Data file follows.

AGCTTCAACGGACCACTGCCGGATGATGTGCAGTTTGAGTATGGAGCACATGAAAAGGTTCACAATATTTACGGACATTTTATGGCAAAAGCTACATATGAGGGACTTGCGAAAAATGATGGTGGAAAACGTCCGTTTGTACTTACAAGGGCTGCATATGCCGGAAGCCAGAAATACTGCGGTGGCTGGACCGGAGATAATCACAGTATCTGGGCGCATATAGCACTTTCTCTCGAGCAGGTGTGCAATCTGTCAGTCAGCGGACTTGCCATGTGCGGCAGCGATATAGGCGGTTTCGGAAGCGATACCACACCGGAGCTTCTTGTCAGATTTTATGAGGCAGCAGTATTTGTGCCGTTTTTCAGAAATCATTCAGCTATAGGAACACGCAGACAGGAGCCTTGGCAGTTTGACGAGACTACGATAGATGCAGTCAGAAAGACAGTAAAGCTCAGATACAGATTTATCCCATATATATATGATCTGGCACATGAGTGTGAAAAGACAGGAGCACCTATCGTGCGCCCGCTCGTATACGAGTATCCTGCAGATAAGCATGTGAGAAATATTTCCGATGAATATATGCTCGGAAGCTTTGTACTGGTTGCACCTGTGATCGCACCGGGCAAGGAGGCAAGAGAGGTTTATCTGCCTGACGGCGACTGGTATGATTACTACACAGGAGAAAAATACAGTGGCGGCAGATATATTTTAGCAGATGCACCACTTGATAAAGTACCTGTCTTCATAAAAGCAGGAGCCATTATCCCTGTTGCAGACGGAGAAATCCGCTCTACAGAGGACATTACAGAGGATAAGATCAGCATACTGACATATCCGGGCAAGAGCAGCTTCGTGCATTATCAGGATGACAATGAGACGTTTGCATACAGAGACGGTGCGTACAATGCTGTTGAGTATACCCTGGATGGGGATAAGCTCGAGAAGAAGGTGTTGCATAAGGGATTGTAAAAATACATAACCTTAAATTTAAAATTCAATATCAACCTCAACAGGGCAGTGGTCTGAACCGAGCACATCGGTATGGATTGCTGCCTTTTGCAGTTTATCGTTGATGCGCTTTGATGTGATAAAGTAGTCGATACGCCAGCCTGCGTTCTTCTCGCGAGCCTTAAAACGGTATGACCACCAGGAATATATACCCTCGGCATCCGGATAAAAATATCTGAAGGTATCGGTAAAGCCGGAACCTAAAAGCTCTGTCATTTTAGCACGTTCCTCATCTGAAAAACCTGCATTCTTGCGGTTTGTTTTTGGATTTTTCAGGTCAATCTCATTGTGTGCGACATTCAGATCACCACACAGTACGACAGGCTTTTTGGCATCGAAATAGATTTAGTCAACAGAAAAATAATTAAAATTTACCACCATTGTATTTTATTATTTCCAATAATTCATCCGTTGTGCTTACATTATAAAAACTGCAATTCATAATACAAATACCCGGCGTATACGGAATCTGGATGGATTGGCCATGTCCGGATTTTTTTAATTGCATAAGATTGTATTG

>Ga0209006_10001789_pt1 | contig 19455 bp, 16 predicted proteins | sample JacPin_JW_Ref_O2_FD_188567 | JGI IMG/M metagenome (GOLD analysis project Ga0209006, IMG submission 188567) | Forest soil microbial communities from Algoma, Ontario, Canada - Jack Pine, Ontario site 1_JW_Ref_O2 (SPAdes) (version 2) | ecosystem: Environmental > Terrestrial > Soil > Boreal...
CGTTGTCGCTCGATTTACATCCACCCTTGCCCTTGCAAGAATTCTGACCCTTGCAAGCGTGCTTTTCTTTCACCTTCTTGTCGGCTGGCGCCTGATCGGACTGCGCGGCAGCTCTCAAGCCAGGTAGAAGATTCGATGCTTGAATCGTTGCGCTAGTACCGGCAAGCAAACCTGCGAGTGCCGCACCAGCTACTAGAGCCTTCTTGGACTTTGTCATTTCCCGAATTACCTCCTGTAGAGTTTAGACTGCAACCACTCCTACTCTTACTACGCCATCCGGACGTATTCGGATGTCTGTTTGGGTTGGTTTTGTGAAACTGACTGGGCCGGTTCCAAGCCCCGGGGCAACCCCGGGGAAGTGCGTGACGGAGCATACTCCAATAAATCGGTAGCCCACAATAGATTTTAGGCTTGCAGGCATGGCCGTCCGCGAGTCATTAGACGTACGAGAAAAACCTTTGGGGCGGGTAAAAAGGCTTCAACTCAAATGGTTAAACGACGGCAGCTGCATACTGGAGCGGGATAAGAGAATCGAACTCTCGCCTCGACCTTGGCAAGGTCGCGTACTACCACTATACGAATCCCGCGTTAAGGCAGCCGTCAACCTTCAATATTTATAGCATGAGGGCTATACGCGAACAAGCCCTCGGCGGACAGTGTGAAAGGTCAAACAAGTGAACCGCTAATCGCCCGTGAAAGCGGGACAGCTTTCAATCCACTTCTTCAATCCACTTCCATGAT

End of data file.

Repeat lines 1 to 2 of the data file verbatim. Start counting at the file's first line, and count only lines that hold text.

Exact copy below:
AGCTTCAACGGACCACTGCCGGATGATGTGCAGTTTGAGTATGGAGCACATGAAAAGGTTCACAATATTTACGGACATTTTATGGCAAAAGCTACATATGAGGGACTTGCGAAAAATGATGGTGGAAAACGTCCGTTTGTACTTACAAGGGCTGCATATGCCGGAAGCCAGAAATACTGCGGTGGCTGGACCGGAGATAATCACAGTATCTGGGCGCATATAGCACTTTCTCTCGAGCAGGTGTGCAATCTGTCAGTCAGCGGACTTGCCATGTGCGGCAGCGATATAGGCGGTTTCGGAAGCGATACCACACCGGAGCTTCTTGTCAGATTTTATGAGGCAGCAGTATTTGTGCCGTTTTTCAGAAATCATTCAGCTATAGGAACACGCAGACAGGAGCCTTGGCAGTTTGACGAGACTACGATAGATGCAGTCAGAAAGACAGTAAAGCTCAGATACAGATTTATCCCATATATATATGATCTGGCACATGAGTGTGAAAAGACAGGAGCACCTATCGTGCGCCCGCTCGTATACGAGTATCCTGCAGATAAGCATGTGAGAAATATTTCCGATGAATATATGCTCGGAAGCTTTGTACTGGTTGCACCTGTGATCGCACCGGGCAAGGAGGCAAGAGAGGTTTATCTGCCTGACGGCGACTGGTATGATTACTACACAGGAGAAAAATACAGTGGCGGCAGATATATTTTAGCAGATGCACCACTTGATAAAGTACCTGTCTTCATAAAAGCAGGAGCCATTATCCCTGTTGCAGACGGAGAAATCCGCTCTACAGAGGACATTACAGAGGATAAGATCAGCATACTGACATATCCGGGCAAGAGCAGCTTCGTGCATTATCAGGATGACAATGAGACGTTTGCATACAGAGACGGTGCGTACAATGCTGTTGAGTATACCCTGGATGGGGATAAGCTCGAGAAGAAGGTGTTGCATAAGGGATTGTAAAAATACATAACCTTAAATTTAAAATTCAATATCAACCTCAACAGGGCAGTGGTCTGAACCGAGCACATCGGTATGGATTGCTGCCTTTTGCAGTTTATCGTTGATGCGCTTTGATGTGATAAAGTAGTCGATACGCCAGCCTGCGTTCTTCTCGCGAGCCTTAAAACGGTATGACCACCAGGAATATATACCCTCGGCATCCGGATAAAAATATCTGAAGGTATCGGTAAAGCCGGAACCTAAAAGCTCTGTCATTTTAGCACGTTCCTCATCTGAAAAACCTGCATTCTTGCGGTTTGTTTTTGGATTTTTCAGGTCAATCTCATTGTGTGCGACATTCAGATCACCACACAGTACGACAGGCTTTTTGGCATCGAAATAGATTTAGTCAACAGAAAAATAATTAAAATTTACCACCATTGTATTTTATTATTTCCAATAATTCATCCGTTGTGCTTACATTATAAAAACTGCAATTCATAATACAAATACCCGGCGTATACGGAATCTGGATGGATTGGCCATGTCCGGATTTTTTTAATTGCATAAGATTGTATTG

>Ga0209006_10001789_pt1 | contig 19455 bp, 16 predicted proteins | sample JacPin_JW_Ref_O2_FD_188567 | JGI IMG/M metagenome (GOLD analysis project Ga0209006, IMG submission 188567) | Forest soil microbial communities from Algoma, Ontario, Canada - Jack Pine, Ontario site 1_JW_Ref_O2 (SPAdes) (version 2) | ecosystem: Environmental > Terrestrial > Soil > Boreal...